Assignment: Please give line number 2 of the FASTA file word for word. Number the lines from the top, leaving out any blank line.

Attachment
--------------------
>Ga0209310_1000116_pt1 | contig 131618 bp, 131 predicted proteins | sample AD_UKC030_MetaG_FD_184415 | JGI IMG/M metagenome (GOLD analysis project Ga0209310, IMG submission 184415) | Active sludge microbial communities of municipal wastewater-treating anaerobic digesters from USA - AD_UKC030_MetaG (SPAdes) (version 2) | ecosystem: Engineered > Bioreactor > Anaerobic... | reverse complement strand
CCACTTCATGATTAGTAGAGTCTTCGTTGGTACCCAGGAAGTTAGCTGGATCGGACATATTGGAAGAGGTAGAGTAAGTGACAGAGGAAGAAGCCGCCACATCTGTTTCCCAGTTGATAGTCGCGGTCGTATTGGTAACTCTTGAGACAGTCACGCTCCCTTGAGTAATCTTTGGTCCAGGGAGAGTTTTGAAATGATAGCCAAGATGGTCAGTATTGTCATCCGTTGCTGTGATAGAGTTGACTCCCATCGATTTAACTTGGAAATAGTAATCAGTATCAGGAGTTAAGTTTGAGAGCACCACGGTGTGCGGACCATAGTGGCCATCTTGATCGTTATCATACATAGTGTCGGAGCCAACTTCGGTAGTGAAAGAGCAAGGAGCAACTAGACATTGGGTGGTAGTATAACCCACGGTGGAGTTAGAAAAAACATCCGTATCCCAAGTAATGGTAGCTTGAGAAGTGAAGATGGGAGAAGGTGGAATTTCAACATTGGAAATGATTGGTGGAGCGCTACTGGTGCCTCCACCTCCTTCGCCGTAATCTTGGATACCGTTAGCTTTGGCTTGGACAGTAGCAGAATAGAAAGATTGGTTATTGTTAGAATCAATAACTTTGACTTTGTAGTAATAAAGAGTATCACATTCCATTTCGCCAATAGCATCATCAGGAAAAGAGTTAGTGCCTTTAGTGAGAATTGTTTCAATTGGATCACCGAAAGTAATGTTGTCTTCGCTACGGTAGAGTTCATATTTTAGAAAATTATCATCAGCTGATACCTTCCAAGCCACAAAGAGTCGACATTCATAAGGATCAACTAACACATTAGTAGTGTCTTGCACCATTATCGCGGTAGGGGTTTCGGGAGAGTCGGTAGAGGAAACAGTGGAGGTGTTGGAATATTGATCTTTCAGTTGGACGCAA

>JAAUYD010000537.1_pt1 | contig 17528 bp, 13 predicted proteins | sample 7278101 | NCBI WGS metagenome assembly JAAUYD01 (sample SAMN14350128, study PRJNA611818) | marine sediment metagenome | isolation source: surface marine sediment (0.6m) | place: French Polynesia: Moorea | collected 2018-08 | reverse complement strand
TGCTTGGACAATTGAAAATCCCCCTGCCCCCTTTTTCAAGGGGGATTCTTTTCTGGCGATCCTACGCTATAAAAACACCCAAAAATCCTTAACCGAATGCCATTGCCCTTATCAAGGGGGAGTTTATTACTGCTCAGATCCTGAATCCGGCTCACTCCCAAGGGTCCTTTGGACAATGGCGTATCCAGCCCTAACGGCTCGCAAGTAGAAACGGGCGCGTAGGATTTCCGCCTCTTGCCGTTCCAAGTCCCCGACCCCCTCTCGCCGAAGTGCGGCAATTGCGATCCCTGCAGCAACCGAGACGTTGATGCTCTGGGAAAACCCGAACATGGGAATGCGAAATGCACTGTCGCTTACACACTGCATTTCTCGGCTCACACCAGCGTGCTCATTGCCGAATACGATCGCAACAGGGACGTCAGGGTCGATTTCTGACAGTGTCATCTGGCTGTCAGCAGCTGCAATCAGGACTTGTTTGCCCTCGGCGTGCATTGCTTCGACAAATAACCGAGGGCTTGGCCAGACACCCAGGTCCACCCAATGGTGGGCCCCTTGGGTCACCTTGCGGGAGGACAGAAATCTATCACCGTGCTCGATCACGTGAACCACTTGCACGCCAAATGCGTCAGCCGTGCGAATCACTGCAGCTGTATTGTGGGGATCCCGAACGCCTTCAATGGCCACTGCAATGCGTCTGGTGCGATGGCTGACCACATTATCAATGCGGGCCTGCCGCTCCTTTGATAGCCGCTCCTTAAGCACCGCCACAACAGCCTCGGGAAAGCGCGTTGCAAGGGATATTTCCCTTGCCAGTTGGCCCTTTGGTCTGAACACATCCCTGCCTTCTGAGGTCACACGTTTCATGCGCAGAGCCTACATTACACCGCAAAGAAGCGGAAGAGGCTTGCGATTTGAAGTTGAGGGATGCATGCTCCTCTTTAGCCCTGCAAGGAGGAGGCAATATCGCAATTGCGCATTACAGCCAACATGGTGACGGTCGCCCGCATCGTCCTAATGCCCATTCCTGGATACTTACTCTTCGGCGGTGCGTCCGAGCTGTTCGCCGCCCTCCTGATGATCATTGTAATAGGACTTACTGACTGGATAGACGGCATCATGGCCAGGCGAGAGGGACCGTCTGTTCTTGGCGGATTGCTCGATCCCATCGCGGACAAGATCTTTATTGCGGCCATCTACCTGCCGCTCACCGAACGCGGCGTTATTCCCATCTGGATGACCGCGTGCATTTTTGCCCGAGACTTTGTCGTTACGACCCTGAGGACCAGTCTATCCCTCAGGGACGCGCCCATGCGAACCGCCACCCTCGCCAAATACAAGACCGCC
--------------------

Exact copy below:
CCACTTCATGATTAGTAGAGTCTTCGTTGGTACCCAGGAAGTTAGCTGGATCGGACATATTGGAAGAGGTAGAGTAAGTGACAGAGGAAGAAGCCGCCACATCTGTTTCCCAGTTGATAGTCGCGGTCGTATTGGTAACTCTTGAGACAGTCACGCTCCCTTGAGTAATCTTTGGTCCAGGGAGAGTTTTGAAATGATAGCCAAGATGGTCAGTATTGTCATCCGTTGCTGTGATAGAGTTGACTCCCATCGATTTAACTTGGAAATAGTAATCAGTATCAGGAGTTAAGTTTGAGAGCACCACGGTGTGCGGACCATAGTGGCCATCTTGATCGTTATCATACATAGTGTCGGAGCCAACTTCGGTAGTGAAAGAGCAAGGAGCAACTAGACATTGGGTGGTAGTATAACCCACGGTGGAGTTAGAAAAAACATCCGTATCCCAAGTAATGGTAGCTTGAGAAGTGAAGATGGGAGAAGGTGGAATTTCAACATTGGAAATGATTGGTGGAGCGCTACTGGTGCCTCCACCTCCTTCGCCGTAATCTTGGATACCGTTAGCTTTGGCTTGGACAGTAGCAGAATAGAAAGATTGGTTATTGTTAGAATCAATAACTTTGACTTTGTAGTAATAAAGAGTATCACATTCCATTTCGCCAATAGCATCATCAGGAAAAGAGTTAGTGCCTTTAGTGAGAATTGTTTCAATTGGATCACCGAAAGTAATGTTGTCTTCGCTACGGTAGAGTTCATATTTTAGAAAATTATCATCAGCTGATACCTTCCAAGCCACAAAGAGTCGACATTCATAAGGATCAACTAACACATTAGTAGTGTCTTGCACCATTATCGCGGTAGGGGTTTCGGGAGAGTCGGTAGAGGAAACAGTGGAGGTGTTGGAATATTGATCTTTCAGTTGGACGCAA